How Delegitimizing Israel Encourages Radicalism
Gil Troy argues that demonizing Israel undermines liberals in Israel—and encourages the radicals of the right.
Putting the free speech issues aside, the liberals who cheered the denunciations of the Jewish State at the Brooklyn College BDS panel fail to understand that demonizing Israel undermines liberals in Israel—and encourages the radicals of the right. Accusations that Zionism is racism and attempts to compare Israel to the racist apartheid South African regime inflame and polarize, making peace more difficult to achieve.
A look at history makes this clear. What follows is the first of two excerpts from Moynihan’s Moment: America’s Fight Against Zionism as Racism (with permission from Oxford University Press, 2013, all rights reserved), in which I show that advocates for a two-state solution should see delegitimizing Israel as an obstacle to peace, radicalizing the region. (And yes, delegitimizing Palestinians is equally harmful, but not the subject of this work.)
After the United Nations General Assembly passed Resolution 3379 declaring Zionism racism on November 10, 1975, Israel’s Prime Minister Yitzhak Rabin charged that the U.N. had lost all moral authority. Had they tried, the Arabs and Soviets could not have designed an initiative more likely to send Israelis scurrying into their psychological bunkers. Israel’s foreign minister Yigal Allon sent a telegram to Israel’s major diplomatic missions the day of the vote: “The United Nations Versus Zionism.” Openly evoking the Holocaust, Allon claimed that just as “the Nazis sought to make the Jew an ‘untermensch’ [a sub-human], the Arabs are trying to render Israel an ‘unterstaat’ [a sub-, or pariah-, state].” Compromise, self-criticism, malleability, and trust were all impossible, considering that the “United Nations had now officially sanctioned anti-Semitism, and on a global scale.”
At 7:10 p.m. on Thursday evening, November 14, three days after the resolution passed, a bomb exploded in the center of Jerusalem, near Zion Square on Jaffa Street. Bodies were catapulted into the air. Three young couples, ranging from fifteen to seventeen years old, three boys, three girls, strolling along, were killed, with more than forty people wounded. As the Popular Democratic Front for the Liberation of Palestine celebrated the slaughter, Wafa, the Palestinian press service, spread the terrorist communiqué boasting of “a heroic and daring operation...resulting in a large number of casualties among the settlers.” The term “settler” was not yet used broadly as a pejorative among most Westerners, but for Palestinians it referred to all Israelis. Encouraged by the U.N., a PLO spokesman at Turtle Bay responded to the bombing: “This assembly confirmed the legality of the Palestinians [using] armed struggle in order to liberate their country and to combat domination.”
Further proving the expression, in both Hebrew and Arabic, that knives sharpen knives, Resolution 3379 broke the Labor government’s resistance to the burgeoning settler movement. Left-wingers seeking concessions felt abandoned, while right-wingers felt persecuted, that the world was against them. Yisrael Galili, a minister without portfolio, sought a “fitting response” to the U.N. in the settlement committee he chaired. The committee authorized more settlements, as many as thirty in the next year and a half.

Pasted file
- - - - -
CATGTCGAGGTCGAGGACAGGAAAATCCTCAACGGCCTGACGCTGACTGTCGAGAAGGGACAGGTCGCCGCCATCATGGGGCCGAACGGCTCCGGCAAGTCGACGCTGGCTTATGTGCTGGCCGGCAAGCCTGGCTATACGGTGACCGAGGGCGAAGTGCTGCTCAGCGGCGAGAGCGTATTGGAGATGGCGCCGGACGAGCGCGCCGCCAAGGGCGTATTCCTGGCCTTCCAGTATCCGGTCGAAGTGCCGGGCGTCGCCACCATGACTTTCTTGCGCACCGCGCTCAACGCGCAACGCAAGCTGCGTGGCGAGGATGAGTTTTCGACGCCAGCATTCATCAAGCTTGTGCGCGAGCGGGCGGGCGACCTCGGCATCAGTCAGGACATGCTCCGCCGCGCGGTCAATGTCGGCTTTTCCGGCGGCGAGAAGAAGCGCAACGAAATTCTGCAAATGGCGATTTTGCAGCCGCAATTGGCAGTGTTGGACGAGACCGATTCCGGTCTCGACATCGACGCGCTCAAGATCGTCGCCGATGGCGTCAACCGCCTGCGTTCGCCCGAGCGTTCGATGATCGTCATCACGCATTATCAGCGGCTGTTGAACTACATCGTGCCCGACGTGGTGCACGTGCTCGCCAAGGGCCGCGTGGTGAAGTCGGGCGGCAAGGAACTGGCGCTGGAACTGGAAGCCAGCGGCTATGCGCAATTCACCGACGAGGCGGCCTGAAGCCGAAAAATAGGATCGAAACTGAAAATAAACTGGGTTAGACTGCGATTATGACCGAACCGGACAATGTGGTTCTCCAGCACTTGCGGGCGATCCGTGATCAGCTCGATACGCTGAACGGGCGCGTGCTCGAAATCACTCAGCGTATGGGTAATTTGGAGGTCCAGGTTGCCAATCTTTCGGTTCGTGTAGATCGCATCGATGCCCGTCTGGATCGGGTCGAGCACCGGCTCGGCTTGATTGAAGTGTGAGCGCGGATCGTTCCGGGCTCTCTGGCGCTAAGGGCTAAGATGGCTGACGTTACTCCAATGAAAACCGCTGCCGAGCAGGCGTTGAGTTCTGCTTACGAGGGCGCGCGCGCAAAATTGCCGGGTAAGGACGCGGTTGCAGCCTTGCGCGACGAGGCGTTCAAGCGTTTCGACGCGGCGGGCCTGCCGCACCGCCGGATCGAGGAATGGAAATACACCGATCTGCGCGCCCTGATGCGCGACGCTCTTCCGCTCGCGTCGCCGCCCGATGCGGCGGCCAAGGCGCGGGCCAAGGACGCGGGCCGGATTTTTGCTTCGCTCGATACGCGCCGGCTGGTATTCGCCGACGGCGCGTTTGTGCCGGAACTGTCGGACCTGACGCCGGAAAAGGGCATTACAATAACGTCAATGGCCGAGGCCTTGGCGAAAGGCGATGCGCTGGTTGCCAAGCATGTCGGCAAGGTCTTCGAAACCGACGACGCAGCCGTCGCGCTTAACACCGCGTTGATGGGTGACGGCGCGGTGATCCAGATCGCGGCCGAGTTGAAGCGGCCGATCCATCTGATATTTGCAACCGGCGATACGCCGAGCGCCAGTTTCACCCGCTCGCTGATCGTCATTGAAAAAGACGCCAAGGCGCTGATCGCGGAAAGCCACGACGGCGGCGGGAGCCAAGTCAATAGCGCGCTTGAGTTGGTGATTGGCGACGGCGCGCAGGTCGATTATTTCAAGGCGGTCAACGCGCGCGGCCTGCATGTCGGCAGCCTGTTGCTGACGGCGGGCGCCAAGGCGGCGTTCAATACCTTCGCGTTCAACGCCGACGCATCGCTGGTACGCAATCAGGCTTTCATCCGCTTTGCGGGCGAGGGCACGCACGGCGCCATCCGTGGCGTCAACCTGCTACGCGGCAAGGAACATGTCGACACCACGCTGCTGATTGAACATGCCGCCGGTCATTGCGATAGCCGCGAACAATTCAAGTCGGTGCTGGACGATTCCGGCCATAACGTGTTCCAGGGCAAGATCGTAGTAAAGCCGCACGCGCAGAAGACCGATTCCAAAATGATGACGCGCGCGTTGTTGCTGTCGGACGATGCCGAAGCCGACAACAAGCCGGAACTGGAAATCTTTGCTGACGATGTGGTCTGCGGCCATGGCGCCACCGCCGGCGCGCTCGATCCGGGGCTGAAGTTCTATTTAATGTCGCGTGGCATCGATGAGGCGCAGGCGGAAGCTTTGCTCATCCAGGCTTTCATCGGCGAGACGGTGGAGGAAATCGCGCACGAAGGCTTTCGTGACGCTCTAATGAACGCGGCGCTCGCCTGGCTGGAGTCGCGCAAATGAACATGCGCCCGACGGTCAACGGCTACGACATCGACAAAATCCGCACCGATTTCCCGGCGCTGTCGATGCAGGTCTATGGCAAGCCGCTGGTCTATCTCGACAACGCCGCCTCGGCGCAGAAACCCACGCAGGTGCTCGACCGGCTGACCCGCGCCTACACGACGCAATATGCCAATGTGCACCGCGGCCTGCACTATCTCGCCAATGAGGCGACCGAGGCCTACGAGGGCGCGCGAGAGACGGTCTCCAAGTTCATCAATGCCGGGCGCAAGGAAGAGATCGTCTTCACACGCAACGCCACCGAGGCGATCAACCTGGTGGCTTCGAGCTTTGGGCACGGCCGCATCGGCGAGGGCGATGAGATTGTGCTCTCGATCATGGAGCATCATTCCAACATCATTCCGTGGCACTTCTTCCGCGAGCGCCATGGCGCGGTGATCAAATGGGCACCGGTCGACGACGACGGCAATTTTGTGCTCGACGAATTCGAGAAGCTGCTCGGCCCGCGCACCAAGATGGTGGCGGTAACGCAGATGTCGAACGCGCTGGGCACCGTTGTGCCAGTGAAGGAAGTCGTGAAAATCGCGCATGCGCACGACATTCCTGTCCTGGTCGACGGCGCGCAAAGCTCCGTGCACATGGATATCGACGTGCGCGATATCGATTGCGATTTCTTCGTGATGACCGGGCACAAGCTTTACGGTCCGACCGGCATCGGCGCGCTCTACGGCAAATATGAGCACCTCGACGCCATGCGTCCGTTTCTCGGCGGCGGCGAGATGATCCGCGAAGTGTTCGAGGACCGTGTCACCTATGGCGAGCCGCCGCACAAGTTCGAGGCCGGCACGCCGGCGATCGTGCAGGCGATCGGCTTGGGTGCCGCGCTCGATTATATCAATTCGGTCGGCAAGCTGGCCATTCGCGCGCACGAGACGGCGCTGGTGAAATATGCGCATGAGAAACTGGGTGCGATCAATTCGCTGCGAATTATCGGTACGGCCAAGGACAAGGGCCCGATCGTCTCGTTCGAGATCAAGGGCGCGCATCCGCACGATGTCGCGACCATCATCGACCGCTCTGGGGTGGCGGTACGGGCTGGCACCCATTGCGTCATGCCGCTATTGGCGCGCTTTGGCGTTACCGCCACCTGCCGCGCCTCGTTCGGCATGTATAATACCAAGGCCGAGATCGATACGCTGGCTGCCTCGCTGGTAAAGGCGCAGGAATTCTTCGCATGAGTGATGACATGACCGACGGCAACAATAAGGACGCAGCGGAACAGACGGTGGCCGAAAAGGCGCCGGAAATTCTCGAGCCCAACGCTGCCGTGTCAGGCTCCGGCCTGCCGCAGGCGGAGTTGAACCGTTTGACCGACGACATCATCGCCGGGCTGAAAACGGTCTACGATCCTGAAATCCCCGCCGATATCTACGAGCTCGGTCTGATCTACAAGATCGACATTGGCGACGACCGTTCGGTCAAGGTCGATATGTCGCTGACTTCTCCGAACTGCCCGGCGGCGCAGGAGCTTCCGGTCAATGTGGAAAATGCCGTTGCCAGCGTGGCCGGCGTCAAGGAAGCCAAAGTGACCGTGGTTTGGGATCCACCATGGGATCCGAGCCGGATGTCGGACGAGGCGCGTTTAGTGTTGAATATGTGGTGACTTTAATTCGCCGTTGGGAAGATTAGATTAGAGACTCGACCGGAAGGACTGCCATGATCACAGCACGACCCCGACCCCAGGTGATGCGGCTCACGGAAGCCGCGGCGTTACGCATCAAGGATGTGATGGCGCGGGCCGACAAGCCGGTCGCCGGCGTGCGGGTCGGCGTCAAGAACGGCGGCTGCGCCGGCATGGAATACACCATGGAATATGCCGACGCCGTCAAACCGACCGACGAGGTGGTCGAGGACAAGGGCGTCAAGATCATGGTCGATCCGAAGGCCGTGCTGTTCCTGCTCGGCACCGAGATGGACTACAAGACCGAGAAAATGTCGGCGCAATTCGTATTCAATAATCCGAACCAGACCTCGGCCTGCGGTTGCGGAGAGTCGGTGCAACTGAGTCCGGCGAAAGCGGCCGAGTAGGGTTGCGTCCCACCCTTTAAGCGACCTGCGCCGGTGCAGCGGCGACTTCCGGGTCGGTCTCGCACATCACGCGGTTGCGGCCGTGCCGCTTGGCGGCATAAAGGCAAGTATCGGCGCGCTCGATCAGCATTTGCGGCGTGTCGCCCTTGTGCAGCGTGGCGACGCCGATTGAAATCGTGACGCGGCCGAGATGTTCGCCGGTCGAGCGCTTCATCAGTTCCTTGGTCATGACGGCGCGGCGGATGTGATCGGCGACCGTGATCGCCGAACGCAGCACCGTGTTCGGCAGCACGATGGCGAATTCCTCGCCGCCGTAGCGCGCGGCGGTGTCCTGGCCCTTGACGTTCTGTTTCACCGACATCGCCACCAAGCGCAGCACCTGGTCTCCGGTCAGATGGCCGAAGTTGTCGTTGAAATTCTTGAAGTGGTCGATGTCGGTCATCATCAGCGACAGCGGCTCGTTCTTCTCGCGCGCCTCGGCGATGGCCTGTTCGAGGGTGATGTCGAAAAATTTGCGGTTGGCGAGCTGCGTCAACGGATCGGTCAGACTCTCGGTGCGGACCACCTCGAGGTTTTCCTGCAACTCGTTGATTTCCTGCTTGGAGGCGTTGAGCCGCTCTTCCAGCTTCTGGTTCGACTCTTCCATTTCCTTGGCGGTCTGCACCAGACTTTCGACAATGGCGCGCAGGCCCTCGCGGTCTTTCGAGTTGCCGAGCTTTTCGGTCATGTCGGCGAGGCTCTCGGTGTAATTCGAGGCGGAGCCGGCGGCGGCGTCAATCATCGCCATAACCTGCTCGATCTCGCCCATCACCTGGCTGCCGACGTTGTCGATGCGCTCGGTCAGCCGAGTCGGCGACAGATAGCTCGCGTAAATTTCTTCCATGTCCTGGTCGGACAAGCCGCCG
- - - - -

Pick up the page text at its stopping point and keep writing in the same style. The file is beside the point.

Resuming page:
The neo-Messianic Gush Emunim—“Bloc of the Faithful”—movement, hoping to expand the thin band of security settlements Israel established in the West Bank, had tried repeatedly to settle Sebastia, ancient Israel’s capital in Samaria. Since 1967 no Israelis had settled there, in the Northern West Bank. On November 25, 150 activists tried again, brandishing signs proclaiming: THE PROPER ANSWER TO THE U.N. AND ALL ISRAEL HATERS IS SETTLING IN ALL PARTS OF THE WHOLE LAND OF ISRAEL. Soldiers removed them yet again.
On November 30, during the Hanukkah holiday, hundreds of Israelis marched on the ancient site. “You who see how the people of Israel is abandoned in the U.N.,” read one newspaper advertisement inviting more joiners, “you who feel the pain and humiliation of parts of the land of Israel emptied of Jews…join the great movement of the people of Israel returning home.” A young attorney and Likud Knesset member, Ehud Olmert, called settling Sebastia the Zionist response to the U.N. In the center of what passed for a road in the primitive settlement, someone hung a homemade sign, “Zionism Avenue.”
On this, Gush Emunim’s eighth try to settle Sebastia, Rabin capitulated, fearing a confrontation during the worldwide solidarity conference convened in Jerusalem responding to Resolution 3379. Defense Minister Shimon Peres, whose own government was being defied, proclaimed: “This is the Zionist and Israeli answer to the recent U.N. resolutions.” Sebastia became the first of many ideological settlements, and the first in Samaria. The resolution changed Israeli history. The author Yossi Klein Halevi explains: “Gush Emunim’s greatest triumph coincided with the precise moment when most Israelis felt that the world had once again become a hostile place.”
“The mood of the country is hysterical,” the Republican power broker Max Fisher told President Ford. “I have never seen it so bad.”
Similarly—and I do not believe it is coincidental—the Oslo Peace Process would only begin after the U.N. repealed the Zionism is racism resolution in 1991.